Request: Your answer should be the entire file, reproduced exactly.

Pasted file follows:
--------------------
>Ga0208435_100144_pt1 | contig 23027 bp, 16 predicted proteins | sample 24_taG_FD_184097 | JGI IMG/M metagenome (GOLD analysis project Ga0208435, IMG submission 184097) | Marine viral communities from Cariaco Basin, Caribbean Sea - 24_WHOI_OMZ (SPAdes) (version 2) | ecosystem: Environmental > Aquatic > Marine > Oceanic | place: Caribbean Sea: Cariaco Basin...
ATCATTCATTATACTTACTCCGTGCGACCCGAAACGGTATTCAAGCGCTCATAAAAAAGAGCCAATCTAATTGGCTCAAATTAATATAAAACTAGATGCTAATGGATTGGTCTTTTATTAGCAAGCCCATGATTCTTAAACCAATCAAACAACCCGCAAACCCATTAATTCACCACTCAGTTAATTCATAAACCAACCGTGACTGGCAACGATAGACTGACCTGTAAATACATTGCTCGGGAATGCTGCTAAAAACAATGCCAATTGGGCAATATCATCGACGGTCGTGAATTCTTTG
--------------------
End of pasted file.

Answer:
>Ga0208435_100144_pt1 | contig 23027 bp, 16 predicted proteins | sample 24_taG_FD_184097 | JGI IMG/M metagenome (GOLD analysis project Ga0208435, IMG submission 184097) | Marine viral communities from Cariaco Basin, Caribbean Sea - 24_WHOI_OMZ (SPAdes) (version 2) | ecosystem: Environmental > Aquatic > Marine > Oceanic | place: Caribbean Sea: Cariaco Basin...
ATCATTCATTATACTTACTCCGTGCGACCCGAAACGGTATTCAAGCGCTCATAAAAAAGAGCCAATCTAATTGGCTCAAATTAATATAAAACTAGATGCTAATGGATTGGTCTTTTATTAGCAAGCCCATGATTCTTAAACCAATCAAACAACCCGCAAACCCATTAATTCACCACTCAGTTAATTCATAAACCAACCGTGACTGGCAACGATAGACTGACCTGTAAATACATTGCTCGGGAATGCTGCTAAAAACAATGCCAATTGGGCAATATCATCGACGGTCGTGAATTCTTTG